Monday, July 6, 2020
Departure day, at anchor near Hell Gate Canyon
5 miles cruised
Not quite 7am and we’re in the truck, easing down the driveway, boat in tow. Beautiful sunny day, and the extended 10 day forecast for Lake Roosevelt is my favorite: sunny and pleasant. Hope that forecast holds. It’s a 2 + hour drive, down the Wenatchee River Valley, then up the Columbia’s east side to Orondo, next pulling up the long, curvy, uphill Pine Canyon grade to Waterville on US Highway 2. We then travel eastward, across the rolling wheatfield country of the Waterville Plateau, crossing Moses Coulee, passing Banks Lake, which is a key part of the great Columbia Basin Irrigation project, it being filled with Columbia River water, pumped up by the great turbines of the Grand Coulee Dam. About 18 miles beyond Banks Lake we reach the town of Wilbur, where we turn north, toward Keller Ferry, at Lake Roosevelt. The final 3 miles of this drive is extremely steep and twisted, with several switchback turns posted at 15 mph. The blue expanse of Lake Roosevelt is in clear view during this descent.
We reach the boat ramp parking by 9:30 and begin the work of rigging the boat. Despite the fact that I’ve rigged the boat a hundred or more times, I’ve never yet done it perfectly. I come really close today, and get the mast raised, boom installed, and all gear set up, even launch and tie to the dock. It’s only when I start the engine and turn the GPS on that I realize I’ve forgotten to lower the transducer. It’s really long, so I stow it in the upright position, but it doesn’t work a darn in measuring depth when pointed parallel to the water’s surface. This oversight is easily corrected, and shortly after noon we’re underway. Sandy has prepared lunch in advance, so we enjoy our first meal aboard while lazily motoring up Lake Roosevelt.
All is not perfectly well, however. Before leaving the dock I tried to lower the centerboard and, to my consternation, it refused to drop. Stuck tight. Ironically, this problem has been a topic of the MacGregor internet forum just last week, and I’d even offered a post of how this had happened to me once before, while cruising on a large lake in the British Columbia interior. That time I got under the boat with my shorty wet suit, face mask, and weight belt and, using a chunk of moose antler I found on the beach, managed to pry it free. It seems that good old Chinook was eavesdropping on this exchange, and decided to replay that trick.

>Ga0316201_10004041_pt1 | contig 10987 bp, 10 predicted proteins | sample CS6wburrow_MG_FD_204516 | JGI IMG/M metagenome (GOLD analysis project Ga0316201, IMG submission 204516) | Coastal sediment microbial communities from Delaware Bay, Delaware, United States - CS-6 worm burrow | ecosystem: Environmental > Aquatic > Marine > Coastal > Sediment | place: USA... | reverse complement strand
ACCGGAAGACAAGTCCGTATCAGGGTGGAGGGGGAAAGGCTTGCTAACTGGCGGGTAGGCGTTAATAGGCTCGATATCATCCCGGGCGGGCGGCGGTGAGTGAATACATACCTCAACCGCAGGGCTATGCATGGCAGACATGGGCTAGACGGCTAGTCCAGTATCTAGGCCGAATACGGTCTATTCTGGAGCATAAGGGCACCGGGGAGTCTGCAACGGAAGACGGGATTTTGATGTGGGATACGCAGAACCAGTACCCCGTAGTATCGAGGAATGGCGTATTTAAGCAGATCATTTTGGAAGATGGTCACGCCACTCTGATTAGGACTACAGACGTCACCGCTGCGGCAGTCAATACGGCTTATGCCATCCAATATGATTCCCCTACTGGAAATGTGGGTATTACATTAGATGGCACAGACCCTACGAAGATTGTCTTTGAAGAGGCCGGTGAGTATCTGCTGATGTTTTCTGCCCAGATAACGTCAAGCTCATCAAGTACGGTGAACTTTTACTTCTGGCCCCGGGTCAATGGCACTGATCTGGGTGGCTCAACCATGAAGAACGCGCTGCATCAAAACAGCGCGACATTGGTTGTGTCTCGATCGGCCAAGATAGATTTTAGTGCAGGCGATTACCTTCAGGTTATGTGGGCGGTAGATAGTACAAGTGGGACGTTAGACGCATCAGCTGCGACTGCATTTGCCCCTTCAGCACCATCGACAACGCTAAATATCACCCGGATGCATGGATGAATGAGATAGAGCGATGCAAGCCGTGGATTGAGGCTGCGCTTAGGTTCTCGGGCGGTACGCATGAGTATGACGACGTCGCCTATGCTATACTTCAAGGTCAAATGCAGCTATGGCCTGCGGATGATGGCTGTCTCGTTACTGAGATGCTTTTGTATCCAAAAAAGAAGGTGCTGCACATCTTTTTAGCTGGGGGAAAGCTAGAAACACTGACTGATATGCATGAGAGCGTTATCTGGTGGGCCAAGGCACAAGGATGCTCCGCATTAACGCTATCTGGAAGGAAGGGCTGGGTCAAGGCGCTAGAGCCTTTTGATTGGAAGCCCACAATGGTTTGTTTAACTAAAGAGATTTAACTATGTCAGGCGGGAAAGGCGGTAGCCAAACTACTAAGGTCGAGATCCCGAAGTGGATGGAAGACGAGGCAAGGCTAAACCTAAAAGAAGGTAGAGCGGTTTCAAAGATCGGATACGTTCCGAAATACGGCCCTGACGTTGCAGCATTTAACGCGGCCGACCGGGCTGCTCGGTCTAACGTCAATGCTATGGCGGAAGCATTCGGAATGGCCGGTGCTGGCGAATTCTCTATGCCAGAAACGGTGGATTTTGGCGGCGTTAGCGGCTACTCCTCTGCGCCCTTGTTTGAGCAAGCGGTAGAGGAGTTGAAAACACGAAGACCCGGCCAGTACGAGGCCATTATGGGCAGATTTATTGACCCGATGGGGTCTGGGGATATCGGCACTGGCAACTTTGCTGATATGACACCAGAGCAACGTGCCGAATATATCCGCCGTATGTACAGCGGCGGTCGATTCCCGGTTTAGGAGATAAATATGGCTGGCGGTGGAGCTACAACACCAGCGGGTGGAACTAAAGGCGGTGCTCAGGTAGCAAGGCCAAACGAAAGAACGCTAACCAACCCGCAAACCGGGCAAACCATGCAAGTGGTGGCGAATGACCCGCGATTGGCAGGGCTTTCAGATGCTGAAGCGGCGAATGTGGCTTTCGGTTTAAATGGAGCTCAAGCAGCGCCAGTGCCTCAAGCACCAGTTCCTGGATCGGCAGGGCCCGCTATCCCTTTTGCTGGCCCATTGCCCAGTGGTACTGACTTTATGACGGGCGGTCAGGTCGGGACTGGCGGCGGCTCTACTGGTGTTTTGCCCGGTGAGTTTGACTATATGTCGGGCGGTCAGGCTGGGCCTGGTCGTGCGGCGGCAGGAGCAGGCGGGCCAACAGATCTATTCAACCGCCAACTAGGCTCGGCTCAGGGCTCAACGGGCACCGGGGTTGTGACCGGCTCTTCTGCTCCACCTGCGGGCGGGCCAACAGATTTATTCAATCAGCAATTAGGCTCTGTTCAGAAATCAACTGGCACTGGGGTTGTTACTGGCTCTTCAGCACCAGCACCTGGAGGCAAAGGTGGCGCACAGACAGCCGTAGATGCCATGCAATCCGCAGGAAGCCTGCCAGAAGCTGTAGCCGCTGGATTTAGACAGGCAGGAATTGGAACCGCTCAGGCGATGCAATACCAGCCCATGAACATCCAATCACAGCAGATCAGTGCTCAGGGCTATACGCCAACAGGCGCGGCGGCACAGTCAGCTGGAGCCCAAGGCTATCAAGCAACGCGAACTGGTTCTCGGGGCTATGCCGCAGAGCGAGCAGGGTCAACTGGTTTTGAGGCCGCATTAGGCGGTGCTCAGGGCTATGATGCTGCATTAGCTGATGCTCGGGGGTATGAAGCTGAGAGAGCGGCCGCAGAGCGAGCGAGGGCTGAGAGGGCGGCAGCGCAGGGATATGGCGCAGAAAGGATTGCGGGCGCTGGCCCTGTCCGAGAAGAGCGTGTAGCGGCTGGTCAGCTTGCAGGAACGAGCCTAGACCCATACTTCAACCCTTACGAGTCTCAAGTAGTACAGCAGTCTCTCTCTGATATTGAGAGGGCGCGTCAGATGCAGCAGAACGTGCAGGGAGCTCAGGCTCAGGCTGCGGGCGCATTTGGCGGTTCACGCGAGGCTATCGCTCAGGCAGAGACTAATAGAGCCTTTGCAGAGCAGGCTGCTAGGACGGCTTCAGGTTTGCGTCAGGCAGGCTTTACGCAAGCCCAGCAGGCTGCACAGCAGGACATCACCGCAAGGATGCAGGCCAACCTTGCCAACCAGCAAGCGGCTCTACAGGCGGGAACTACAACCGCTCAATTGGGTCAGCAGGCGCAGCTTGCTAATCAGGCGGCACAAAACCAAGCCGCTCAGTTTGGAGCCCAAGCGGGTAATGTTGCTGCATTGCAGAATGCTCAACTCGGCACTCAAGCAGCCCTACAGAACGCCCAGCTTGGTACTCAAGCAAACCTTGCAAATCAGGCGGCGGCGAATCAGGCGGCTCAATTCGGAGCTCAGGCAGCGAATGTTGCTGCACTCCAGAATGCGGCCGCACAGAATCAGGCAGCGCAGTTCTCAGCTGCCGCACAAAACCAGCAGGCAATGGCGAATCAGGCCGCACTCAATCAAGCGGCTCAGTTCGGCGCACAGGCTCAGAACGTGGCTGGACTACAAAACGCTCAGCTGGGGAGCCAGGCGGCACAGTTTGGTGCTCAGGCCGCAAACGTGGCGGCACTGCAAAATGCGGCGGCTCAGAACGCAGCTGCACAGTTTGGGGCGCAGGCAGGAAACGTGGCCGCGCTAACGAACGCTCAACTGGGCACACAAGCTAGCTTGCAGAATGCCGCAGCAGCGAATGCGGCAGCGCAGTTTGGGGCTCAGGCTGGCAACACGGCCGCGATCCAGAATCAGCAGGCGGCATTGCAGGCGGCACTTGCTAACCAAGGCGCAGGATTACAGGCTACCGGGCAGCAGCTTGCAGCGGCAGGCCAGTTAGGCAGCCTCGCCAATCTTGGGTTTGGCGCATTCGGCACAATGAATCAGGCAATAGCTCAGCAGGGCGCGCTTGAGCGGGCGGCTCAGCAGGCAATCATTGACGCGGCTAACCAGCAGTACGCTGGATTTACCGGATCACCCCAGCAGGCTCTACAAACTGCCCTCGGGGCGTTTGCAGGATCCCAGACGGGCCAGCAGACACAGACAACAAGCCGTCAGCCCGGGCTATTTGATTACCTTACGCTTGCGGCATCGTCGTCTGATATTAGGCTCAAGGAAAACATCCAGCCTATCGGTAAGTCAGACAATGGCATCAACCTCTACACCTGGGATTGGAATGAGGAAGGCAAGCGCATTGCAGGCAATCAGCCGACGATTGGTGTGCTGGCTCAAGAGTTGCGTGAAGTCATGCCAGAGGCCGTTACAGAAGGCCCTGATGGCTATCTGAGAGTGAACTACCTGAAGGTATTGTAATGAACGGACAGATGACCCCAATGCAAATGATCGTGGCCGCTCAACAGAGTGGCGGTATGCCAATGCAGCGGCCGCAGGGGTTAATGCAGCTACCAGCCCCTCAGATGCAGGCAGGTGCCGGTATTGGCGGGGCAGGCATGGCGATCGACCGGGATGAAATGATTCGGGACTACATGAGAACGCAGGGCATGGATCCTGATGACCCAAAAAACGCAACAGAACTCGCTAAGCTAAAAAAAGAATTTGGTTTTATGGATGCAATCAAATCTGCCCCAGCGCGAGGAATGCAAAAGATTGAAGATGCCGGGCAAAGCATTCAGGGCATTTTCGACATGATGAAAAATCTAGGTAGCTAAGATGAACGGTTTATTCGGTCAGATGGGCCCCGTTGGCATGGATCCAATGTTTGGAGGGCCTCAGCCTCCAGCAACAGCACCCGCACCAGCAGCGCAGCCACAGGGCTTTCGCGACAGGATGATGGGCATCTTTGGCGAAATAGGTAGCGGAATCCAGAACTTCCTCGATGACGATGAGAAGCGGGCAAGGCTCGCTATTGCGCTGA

We pick out an inviting cove about 5 miles uplake from the ramp and drop anchor. I tie a long line to the stern of the boat and dinghy ashore. While Sandy pays out anchor rode, I pull on the stern line, and secure the boat in 3 feet of water, just off the shore. No moose antlers around here, so I grab a piece of steel rebar which I keep on board for knocking the bottom out of wine bottles when we’re out in deep salt water. Bottle sinks to the bottom and provides habitat for crabs and such. Right now, my rebar is ideal for popping the centerboard free, and after going under a couple of times, I find the hole in the end of the board and pop it free. It took very little persuasion, but I’ll be careful to not slam it up hard, just in case some debris has found its way up into the trunk.
Since I’m already in the water, Sandy decides to come ashore and we go on a walk/wade along the shoreline. Lots of interesting driftwood, curious items such as oyster shells, and way too much plastic. Even here.
The evening brings an challenge to my attention. Stove lights right up and is cooking away, but abruptly quits. I don’t know what to think about the stove. I’ll give it a try in the morning and see what happens. And to think, just 2 weeks ago we went out on a 4 day shakedown cruise and everything worked perfectly.
After dinner we watch 4 deer browse their way across the little island which gives our anchorage its protection. After munching away for a while, they wade out into the water and swim to the mainland. This place feels very different from our usual Salish Sea cruising grounds. No tide, no currents, very different birds, very different boats. Instead of cruising sailboats and large motor yachts, here we have aluminum fishing boats, pontoon party boats, speed boats and jet skis. The traffic is fairly light. Most are intent on playing highly amplified music on their sound systems. Music of amazing clarity and volume travels across the water. Fortunately they tend to stay well out in the lake, and don’t linger for long. The long twilight has finally given way to darkness. It’s very quiet and peaceful here.